Thanks to a recent agreement in a lawsuit, drivers for the ride-sharing service Lyft will remain non-employees for most purposes, but are they employees for car crash purposes?
Under the terms of the settlement, which must still be approved by a federal judge, the plaintiff drivers will receive $12.25 million in cash, which will be distributed according to the length of time they have driven in California. Moreover, the company agreed to rework the terms of service and allow drivers to contest compensation and deactivation issues through a company-provided arbitration service. In return, the drivers will continue to be classified as “independent contractors” for tax purposes, meaning that they are ineligible for workers’ compensation and not protected by federal and state wage and hour laws.
In a statement, the company said it was “pleased to have resolved this matter on terms that preserve the flexibility of drivers;” the drivers’ attorney called the settlement an “adequate resolution of the claims we brought.”
Are On-Demand Drivers Employees?
Under the principle of respondeat superior, employers are legally responsible for the negligent acts of their employees, if these acts are committed during the course and scope of employment. With regard to respondeat superior and other third party liability claims, most courts interpret “employee” very broadly, essentially based on the amount of control that boss exerts over worker. In terms of ride-sharing services, some considerations in this area are:
Schedule: On-demand drivers are certainly not 9-to-5 workers, but depending on the company, they may be assigned a certain area of town and be required to accept certain jobs during certain hours.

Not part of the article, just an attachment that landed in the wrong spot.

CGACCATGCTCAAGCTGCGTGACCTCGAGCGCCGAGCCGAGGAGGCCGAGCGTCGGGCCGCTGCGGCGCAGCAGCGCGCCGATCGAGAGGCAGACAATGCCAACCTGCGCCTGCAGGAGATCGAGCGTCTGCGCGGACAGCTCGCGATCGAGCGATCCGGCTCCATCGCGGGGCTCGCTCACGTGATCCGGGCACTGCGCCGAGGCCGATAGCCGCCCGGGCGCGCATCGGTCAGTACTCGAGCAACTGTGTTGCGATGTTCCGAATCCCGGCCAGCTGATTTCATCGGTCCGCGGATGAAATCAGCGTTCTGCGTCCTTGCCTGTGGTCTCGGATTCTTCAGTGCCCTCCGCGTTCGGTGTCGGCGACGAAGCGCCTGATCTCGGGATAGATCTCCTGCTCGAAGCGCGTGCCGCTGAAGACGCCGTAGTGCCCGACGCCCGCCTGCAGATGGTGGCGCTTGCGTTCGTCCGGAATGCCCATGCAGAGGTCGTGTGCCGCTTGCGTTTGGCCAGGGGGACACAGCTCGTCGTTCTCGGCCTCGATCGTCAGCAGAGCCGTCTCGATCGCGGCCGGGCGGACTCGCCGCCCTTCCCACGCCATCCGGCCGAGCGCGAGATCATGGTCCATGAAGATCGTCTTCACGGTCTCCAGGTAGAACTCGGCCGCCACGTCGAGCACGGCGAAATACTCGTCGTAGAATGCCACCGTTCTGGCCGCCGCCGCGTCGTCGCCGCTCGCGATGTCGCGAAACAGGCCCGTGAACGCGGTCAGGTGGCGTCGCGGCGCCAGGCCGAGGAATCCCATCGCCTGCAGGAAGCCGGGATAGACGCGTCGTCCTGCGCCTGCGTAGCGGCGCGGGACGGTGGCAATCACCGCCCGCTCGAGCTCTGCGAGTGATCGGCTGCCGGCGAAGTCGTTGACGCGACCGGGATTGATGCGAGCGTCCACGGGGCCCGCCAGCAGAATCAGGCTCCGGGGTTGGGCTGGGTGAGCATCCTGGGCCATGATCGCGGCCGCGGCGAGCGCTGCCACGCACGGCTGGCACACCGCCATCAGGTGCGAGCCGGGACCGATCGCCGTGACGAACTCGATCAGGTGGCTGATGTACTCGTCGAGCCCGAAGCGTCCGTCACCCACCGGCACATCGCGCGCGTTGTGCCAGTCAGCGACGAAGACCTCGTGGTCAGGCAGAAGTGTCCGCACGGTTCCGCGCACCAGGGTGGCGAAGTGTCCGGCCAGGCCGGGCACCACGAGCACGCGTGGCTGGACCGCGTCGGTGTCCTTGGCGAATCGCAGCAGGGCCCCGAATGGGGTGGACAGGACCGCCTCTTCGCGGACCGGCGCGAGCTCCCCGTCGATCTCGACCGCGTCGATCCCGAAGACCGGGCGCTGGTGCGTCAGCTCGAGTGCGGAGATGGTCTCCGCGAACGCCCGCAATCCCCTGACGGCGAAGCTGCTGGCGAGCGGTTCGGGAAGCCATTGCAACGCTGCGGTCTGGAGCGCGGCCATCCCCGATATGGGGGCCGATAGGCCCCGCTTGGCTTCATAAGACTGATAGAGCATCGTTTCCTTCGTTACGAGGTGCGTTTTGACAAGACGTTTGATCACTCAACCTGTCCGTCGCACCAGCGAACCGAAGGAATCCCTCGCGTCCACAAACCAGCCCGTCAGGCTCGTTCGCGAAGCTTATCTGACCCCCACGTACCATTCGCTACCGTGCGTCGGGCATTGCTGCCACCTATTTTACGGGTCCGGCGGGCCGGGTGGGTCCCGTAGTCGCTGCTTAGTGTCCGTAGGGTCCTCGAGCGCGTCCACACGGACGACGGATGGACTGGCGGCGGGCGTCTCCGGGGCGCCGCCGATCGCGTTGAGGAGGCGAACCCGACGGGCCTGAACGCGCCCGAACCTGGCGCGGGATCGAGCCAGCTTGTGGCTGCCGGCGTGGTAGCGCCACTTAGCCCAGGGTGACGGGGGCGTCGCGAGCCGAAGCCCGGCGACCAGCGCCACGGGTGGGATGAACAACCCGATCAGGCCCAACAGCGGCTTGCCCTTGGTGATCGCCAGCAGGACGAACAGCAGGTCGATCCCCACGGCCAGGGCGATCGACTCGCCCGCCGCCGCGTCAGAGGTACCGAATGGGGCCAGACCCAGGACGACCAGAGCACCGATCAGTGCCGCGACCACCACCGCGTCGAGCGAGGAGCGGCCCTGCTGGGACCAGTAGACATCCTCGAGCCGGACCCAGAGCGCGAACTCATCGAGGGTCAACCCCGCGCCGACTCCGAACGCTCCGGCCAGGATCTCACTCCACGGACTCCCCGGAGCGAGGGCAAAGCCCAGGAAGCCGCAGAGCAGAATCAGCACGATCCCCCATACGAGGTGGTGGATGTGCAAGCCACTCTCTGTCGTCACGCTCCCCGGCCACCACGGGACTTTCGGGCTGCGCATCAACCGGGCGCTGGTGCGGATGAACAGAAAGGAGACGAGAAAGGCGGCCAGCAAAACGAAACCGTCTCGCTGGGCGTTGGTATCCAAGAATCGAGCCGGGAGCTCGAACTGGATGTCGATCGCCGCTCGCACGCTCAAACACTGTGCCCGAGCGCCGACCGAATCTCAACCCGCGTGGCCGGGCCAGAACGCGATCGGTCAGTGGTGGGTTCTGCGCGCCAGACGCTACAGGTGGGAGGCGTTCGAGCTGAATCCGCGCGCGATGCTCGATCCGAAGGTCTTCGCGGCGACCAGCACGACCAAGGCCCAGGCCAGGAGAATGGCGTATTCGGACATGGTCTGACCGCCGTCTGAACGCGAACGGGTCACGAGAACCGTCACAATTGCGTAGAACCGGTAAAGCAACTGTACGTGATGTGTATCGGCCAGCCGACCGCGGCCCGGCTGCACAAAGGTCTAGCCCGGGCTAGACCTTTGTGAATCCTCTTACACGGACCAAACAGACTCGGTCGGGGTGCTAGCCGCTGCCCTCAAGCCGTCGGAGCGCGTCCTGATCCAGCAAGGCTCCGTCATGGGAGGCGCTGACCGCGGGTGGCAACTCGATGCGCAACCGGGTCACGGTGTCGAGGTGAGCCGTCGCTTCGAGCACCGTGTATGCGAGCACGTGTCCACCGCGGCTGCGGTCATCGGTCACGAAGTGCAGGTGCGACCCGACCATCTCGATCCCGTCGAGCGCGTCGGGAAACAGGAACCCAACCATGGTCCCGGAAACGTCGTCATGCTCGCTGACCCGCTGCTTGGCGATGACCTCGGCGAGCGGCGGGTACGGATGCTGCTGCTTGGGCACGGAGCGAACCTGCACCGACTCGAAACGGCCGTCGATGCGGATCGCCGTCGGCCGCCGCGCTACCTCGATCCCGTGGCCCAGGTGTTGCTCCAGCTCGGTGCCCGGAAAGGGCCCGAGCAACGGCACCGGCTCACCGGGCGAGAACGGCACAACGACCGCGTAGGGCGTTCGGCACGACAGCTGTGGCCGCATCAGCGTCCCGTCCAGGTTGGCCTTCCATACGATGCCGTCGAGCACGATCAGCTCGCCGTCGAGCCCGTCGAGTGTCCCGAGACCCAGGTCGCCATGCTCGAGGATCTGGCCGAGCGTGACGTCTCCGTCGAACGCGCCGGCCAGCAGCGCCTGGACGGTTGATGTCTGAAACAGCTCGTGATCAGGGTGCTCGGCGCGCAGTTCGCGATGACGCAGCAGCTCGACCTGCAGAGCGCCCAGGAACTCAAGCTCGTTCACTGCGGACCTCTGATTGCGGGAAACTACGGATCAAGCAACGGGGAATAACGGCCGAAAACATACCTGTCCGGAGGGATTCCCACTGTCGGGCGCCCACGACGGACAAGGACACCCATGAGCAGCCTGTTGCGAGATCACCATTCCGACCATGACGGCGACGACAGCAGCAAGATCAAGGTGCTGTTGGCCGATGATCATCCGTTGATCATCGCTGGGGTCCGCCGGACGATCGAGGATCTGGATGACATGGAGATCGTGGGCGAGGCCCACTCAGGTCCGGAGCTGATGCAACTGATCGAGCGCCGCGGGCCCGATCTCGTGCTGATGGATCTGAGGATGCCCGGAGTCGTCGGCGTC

Route: Most companies use a uniform software platform that calculates the route between Point A and Point B, although the drivers have the authority to deviate from that route.
Compensation: Some on-demand drivers are paid by the job, but many are paid on a weekly, bi-weekly, bi-monthly, or monthly schedule.
The inquiry is definitely fact-based, and only in-depth discovery can provide an answer to this question.
Victims in car crash cases are generally entitled to compensation for both their economic damages, like physical rehabilitation expenses, and noneconomic damages, such as loss of enjoyment in life due to injury. Punitive damages are sometimes available as well.
The tortfeasor (negligent driver) may not be the only responsible party in a negligence case. For a free consultation with an experienced personal injury attorney in New Braunfels, contact our office. An attorney can arrange for ongoing medical care for victims, even if they have no insurance and no money.